You get the picture. And kids get it too – life’s fun when there are no rules!
So… ever tried putting a distortion pedal on a cello signal? A flanger effect on the snare? Playing a bass track through a pocket guitar amp??
One of my favorite sounds on my upcoming album is a guitar solo I did using a combo I’d never heard of, but came from just trying different pieces of gear in a long, weird signal chain…
I started by finding a strange, almost mosquito-sounding amp patch on my guitar processor.
Then, I plugged in my wah pedal.
Next, I engaged my Ebow for sustaining, dynamic wash of meandering notes.
Finally, I slapped a delay on the whole shebang, and in the end… I’d created a magic, expressive guitar solo unlike any I’ve ever played or even heard before. To this day, it’s one of my most signature sounds in my sonic landscape.
When was the last time you tried a wacky combination?? A dysfunctional duo?? A misfit mashup??!
I think it’s time, don’t you? 😉
One o’ These Things… is Not Like the Other!
Finally, a great ploy for tricking your mind into genius discoveries is to this: don’t use parts of your gear that you normally would always use.
Ever see a kid playing a board game without all the parts? “Well, that won’t work!” some would say.
But it does. It just works in an unconventional way, not in the prescribed manner. Instead, it forces the mind to come up with new fixes, new workarounds, new possibilities not formerly laid out for us.
Hmmm. That sounds like what high school and college tries to train us to do… and kids are doing it already before they’ve even entered school!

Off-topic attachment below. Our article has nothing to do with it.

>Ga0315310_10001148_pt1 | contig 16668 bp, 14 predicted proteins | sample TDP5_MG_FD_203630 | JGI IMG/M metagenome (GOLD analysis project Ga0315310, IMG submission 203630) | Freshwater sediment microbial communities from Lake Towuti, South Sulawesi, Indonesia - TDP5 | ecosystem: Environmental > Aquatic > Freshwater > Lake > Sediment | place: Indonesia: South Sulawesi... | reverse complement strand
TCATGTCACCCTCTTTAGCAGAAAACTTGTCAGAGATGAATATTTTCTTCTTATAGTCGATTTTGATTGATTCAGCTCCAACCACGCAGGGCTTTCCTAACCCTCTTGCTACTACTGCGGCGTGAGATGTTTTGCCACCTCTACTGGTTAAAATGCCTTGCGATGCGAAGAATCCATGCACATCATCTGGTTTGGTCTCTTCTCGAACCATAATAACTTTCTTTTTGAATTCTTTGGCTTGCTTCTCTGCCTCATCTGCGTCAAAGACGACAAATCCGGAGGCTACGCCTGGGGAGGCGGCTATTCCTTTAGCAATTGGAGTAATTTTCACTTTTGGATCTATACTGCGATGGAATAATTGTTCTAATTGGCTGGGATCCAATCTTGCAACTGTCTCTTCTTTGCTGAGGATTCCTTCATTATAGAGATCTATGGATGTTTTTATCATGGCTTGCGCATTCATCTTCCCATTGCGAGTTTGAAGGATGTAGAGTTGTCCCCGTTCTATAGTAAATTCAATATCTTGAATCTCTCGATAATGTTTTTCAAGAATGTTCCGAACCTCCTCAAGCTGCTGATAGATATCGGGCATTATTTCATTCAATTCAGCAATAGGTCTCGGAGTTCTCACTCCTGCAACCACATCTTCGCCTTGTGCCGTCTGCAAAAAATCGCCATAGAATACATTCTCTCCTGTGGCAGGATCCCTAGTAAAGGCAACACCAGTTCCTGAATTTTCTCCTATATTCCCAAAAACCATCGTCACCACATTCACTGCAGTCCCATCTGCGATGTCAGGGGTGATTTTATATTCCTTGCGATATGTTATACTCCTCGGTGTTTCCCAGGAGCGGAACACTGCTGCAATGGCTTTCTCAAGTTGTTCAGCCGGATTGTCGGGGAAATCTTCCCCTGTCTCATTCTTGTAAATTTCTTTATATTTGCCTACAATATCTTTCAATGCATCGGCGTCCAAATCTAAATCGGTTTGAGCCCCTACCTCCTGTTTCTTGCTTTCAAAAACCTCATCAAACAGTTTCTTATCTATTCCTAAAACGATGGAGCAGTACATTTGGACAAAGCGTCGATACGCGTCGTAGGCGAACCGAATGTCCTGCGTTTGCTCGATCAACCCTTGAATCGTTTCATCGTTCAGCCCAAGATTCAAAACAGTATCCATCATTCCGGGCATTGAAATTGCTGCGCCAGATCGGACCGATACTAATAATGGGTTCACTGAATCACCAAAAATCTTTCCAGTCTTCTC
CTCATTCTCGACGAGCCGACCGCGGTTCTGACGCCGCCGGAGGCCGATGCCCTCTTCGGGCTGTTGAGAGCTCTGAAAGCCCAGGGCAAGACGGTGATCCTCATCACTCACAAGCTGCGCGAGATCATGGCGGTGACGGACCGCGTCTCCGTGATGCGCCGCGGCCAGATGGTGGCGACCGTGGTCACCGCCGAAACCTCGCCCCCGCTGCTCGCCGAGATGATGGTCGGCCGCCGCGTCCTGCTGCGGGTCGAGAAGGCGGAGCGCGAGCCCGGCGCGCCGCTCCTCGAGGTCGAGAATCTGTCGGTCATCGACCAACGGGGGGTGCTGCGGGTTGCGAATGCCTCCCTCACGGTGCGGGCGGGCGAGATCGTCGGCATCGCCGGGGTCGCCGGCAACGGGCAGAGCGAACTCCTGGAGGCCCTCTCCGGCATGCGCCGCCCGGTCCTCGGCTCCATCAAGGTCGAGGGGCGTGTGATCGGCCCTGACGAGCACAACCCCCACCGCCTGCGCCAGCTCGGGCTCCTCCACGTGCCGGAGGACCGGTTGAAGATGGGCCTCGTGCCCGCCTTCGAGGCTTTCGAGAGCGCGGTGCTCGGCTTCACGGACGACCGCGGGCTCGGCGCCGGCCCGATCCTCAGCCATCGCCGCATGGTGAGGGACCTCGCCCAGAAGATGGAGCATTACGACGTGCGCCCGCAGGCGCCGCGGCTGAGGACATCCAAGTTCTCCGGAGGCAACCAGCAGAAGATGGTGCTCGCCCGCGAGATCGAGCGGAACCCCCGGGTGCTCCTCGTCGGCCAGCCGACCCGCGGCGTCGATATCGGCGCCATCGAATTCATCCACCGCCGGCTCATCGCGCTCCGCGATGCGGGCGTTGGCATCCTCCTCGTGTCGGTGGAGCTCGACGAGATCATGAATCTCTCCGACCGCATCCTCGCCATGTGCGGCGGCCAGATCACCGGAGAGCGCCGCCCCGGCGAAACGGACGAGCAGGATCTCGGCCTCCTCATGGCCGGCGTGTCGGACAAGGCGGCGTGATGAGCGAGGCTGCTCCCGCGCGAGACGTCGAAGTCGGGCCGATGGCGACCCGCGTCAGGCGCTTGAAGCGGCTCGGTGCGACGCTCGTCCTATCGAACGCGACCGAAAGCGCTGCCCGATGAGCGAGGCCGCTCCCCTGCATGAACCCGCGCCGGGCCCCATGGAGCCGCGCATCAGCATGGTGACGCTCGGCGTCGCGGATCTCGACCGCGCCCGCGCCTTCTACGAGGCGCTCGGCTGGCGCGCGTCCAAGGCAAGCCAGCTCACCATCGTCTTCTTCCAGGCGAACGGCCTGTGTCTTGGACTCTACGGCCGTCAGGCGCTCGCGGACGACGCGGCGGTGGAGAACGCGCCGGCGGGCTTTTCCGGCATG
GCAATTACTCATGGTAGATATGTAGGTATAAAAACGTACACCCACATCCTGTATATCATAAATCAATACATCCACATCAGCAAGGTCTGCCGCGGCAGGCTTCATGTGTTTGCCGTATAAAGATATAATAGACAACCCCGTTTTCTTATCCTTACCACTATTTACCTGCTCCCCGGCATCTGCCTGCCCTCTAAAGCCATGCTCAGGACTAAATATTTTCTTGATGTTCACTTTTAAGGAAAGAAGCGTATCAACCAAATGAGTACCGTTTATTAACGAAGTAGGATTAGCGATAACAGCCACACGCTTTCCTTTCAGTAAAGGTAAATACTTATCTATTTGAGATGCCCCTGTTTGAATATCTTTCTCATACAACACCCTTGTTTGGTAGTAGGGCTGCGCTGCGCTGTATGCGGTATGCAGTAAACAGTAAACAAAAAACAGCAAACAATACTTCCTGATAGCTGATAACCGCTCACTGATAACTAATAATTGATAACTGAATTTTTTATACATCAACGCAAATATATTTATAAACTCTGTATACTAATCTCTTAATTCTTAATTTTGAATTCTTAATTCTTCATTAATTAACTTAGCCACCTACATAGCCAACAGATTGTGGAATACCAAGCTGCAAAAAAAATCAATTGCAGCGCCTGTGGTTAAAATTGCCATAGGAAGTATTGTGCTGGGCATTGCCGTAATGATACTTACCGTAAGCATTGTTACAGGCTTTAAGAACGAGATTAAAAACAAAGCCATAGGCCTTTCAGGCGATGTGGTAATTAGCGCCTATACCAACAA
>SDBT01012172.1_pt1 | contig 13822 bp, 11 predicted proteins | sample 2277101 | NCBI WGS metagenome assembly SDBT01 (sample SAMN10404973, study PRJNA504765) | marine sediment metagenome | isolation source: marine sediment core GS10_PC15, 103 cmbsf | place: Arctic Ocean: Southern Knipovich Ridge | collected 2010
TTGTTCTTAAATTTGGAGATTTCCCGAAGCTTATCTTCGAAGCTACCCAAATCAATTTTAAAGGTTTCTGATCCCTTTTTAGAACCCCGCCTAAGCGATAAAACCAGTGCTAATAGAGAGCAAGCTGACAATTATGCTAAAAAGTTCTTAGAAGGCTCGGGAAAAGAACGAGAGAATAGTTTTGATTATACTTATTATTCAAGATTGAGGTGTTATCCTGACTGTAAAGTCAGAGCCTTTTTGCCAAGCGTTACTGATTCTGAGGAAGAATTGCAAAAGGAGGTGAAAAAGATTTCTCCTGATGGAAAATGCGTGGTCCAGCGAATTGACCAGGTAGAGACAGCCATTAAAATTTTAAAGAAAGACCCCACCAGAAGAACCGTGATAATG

Peter Gabriel did some great “leaving out” on his third solo album (the one referred to as “Melt“).
What did he leave out?? Well, he decided right from the get-go that the drum tracks would include NO CYMBALS! All the drummers had to play that way, without a single cymbal on the kit. Even Phil Collins, who played on a few tracks.
The sound of that record is unique to the point of being legendary. So totally different. Mesmerizing, and most don’t know why.
It’s because of what he didn’t let you hear.
Sometimes leaving OUT things can be the next, hot “IN” thing. So be a trail-blazer, by contracting your parameters rather than expanding them. That’s the way to start letting your “legend” out!
When a day’s ledger has at last been fully spread out before us, on the table of our time, what have we done with it? Have we made the most of each second?
Not by rushing, mind you; not by cramming in too much… but rather by really, deliberately living each moment and focusing on the possibilities each breath provides? That’s what kids do, and when they crawl into bed, they take with them a day in which they’ve really lived!
We don’t have to follow Buddha to know that quality & quantity time spent “playing” with our music gear will always lead to new insights and better mastery of our craft. Dashing & scrambling sometimes is needful, but rarely does it produce serendipitous surprises of fresh method and head-turning sounds. For that, we need slow, attentive interest and a “No Distraction” zone. Call it… your “toy box”.
I hope you’ll join me in giving yourself the gift of play in your recording environment. When you uncover new, unconventional settings, combinations and, ultimately, state-of-the-art music using this method, you’ll have that grinning kid within you to thank.
And don’t forget to leave us a Comment telling us all about it. Sharing our audio journey is what Seriousgas is all about, and we always are enriched to hear from you.
So, let’s do it. Let’s answer Cat Steven’s question of the 70s, “Where Do The Children Play?”, by simply saying…
… in the studio, of course.
Now, go… make… sounds!